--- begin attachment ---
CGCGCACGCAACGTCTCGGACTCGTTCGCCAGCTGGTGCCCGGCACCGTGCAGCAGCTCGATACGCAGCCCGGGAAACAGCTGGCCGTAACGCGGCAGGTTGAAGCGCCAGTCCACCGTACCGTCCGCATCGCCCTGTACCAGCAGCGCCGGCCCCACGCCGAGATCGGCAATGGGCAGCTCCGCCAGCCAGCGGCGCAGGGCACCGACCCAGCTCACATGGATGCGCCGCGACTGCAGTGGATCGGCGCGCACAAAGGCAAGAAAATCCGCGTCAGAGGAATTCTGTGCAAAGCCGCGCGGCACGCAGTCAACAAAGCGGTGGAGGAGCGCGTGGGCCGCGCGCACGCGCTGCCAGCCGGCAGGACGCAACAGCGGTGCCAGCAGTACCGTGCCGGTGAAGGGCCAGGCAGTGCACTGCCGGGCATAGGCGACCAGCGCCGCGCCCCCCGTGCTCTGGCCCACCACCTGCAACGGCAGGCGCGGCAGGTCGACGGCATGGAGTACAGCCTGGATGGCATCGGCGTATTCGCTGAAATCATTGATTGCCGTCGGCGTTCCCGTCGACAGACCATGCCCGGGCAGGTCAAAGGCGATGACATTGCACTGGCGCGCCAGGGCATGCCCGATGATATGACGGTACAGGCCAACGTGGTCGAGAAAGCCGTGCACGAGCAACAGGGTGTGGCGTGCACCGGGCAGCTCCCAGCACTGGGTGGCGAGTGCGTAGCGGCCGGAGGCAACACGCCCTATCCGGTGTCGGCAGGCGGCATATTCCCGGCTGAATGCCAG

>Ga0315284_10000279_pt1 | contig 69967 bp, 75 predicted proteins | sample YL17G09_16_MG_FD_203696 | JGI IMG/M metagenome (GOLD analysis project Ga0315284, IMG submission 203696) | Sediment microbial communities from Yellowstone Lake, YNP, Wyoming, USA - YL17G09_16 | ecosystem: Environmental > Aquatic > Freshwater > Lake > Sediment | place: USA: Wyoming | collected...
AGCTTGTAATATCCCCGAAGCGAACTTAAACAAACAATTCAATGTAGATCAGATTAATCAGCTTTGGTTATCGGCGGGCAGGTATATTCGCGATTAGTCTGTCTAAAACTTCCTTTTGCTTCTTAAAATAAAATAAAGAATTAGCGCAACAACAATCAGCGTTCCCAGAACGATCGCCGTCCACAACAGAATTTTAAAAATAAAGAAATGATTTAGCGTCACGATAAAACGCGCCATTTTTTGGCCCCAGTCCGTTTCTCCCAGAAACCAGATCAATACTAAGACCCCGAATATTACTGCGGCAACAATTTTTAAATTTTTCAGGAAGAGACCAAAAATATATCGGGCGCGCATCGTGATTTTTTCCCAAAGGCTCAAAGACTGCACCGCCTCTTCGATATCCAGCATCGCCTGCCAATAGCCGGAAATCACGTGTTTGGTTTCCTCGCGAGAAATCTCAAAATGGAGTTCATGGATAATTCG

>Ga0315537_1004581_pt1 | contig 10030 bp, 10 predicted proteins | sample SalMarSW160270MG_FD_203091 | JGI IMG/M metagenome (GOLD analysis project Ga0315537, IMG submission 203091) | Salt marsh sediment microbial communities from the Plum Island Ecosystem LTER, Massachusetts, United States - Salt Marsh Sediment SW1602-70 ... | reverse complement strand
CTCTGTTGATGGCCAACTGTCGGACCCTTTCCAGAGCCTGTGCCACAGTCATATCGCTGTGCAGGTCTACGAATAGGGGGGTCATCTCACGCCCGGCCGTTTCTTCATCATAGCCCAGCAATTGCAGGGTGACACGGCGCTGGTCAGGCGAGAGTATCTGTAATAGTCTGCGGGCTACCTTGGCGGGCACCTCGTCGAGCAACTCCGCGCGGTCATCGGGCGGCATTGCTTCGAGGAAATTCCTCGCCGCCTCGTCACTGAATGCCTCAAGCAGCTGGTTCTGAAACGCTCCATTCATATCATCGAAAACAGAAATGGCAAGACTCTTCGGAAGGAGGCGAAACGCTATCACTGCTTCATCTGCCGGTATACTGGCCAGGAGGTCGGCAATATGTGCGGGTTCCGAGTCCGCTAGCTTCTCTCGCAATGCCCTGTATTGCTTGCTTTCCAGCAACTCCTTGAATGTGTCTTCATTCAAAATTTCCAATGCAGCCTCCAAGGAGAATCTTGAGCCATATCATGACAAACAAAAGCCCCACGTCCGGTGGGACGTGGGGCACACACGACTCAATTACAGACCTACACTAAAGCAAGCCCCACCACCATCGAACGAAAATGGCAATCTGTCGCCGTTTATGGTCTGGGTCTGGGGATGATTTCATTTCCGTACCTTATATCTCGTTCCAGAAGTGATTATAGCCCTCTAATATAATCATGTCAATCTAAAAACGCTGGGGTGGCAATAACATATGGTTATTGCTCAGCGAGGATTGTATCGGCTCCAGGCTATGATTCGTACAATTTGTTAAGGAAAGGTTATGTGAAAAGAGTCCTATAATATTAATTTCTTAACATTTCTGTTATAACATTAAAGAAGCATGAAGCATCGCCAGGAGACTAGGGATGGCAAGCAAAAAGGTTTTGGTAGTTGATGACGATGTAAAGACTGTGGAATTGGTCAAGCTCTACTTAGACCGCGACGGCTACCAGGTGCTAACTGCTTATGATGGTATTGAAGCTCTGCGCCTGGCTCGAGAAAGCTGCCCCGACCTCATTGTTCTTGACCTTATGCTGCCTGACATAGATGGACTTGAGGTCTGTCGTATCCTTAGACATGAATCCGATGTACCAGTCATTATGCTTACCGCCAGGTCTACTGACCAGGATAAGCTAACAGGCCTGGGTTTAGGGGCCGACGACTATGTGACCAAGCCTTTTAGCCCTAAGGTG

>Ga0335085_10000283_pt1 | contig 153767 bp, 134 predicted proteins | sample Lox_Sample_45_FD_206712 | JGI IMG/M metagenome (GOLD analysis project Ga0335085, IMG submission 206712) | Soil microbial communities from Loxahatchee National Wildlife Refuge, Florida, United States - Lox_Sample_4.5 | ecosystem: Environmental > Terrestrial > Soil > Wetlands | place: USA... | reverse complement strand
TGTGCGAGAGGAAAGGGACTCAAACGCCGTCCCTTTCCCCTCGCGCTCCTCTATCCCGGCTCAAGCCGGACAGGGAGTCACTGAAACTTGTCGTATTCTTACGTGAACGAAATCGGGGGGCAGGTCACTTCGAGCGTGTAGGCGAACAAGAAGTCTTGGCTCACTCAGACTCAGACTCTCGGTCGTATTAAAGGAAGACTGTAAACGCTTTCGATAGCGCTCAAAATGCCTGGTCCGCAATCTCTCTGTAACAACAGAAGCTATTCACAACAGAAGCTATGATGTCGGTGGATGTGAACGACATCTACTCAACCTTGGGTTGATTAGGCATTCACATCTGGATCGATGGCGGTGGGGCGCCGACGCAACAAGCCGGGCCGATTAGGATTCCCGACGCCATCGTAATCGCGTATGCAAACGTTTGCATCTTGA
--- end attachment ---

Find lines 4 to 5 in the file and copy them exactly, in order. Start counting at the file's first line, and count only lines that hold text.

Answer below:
>Ga0315537_1004581_pt1 | contig 10030 bp, 10 predicted proteins | sample SalMarSW160270MG_FD_203091 | JGI IMG/M metagenome (GOLD analysis project Ga0315537, IMG submission 203091) | Salt marsh sediment microbial communities from the Plum Island Ecosystem LTER, Massachusetts, United States - Salt Marsh Sediment SW1602-70 ... | reverse complement strand
CTCTGTTGATGGCCAACTGTCGGACCCTTTCCAGAGCCTGTGCCACAGTCATATCGCTGTGCAGGTCTACGAATAGGGGGGTCATCTCACGCCCGGCCGTTTCTTCATCATAGCCCAGCAATTGCAGGGTGACACGGCGCTGGTCAGGCGAGAGTATCTGTAATAGTCTGCGGGCTACCTTGGCGGGCACCTCGTCGAGCAACTCCGCGCGGTCATCGGGCGGCATTGCTTCGAGGAAATTCCTCGCCGCCTCGTCACTGAATGCCTCAAGCAGCTGGTTCTGAAACGCTCCATTCATATCATCGAAAACAGAAATGGCAAGACTCTTCGGAAGGAGGCGAAACGCTATCACTGCTTCATCTGCCGGTATACTGGCCAGGAGGTCGGCAATATGTGCGGGTTCCGAGTCCGCTAGCTTCTCTCGCAATGCCCTGTATTGCTTGCTTTCCAGCAACTCCTTGAATGTGTCTTCATTCAAAATTTCCAATGCAGCCTCCAAGGAGAATCTTGAGCCATATCATGACAAACAAAAGCCCCACGTCCGGTGGGACGTGGGGCACACACGACTCAATTACAGACCTACACTAAAGCAAGCCCCACCACCATCGAACGAAAATGGCAATCTGTCGCCGTTTATGGTCTGGGTCTGGGGATGATTTCATTTCCGTACCTTATATCTCGTTCCAGAAGTGATTATAGCCCTCTAATATAATCATGTCAATCTAAAAACGCTGGGGTGGCAATAACATATGGTTATTGCTCAGCGAGGATTGTATCGGCTCCAGGCTATGATTCGTACAATTTGTTAAGGAAAGGTTATGTGAAAAGAGTCCTATAATATTAATTTCTTAACATTTCTGTTATAACATTAAAGAAGCATGAAGCATCGCCAGGAGACTAGGGATGGCAAGCAAAAAGGTTTTGGTAGTTGATGACGATGTAAAGACTGTGGAATTGGTCAAGCTCTACTTAGACCGCGACGGCTACCAGGTGCTAACTGCTTATGATGGTATTGAAGCTCTGCGCCTGGCTCGAGAAAGCTGCCCCGACCTCATTGTTCTTGACCTTATGCTGCCTGACATAGATGGACTTGAGGTCTGTCGTATCCTTAGACATGAATCCGATGTACCAGTCATTATGCTTACCGCCAGGTCTACTGACCAGGATAAGCTAACAGGCCTGGGTTTAGGGGCCGACGACTATGTGACCAAGCCTTTTAGCCCTAAGGTG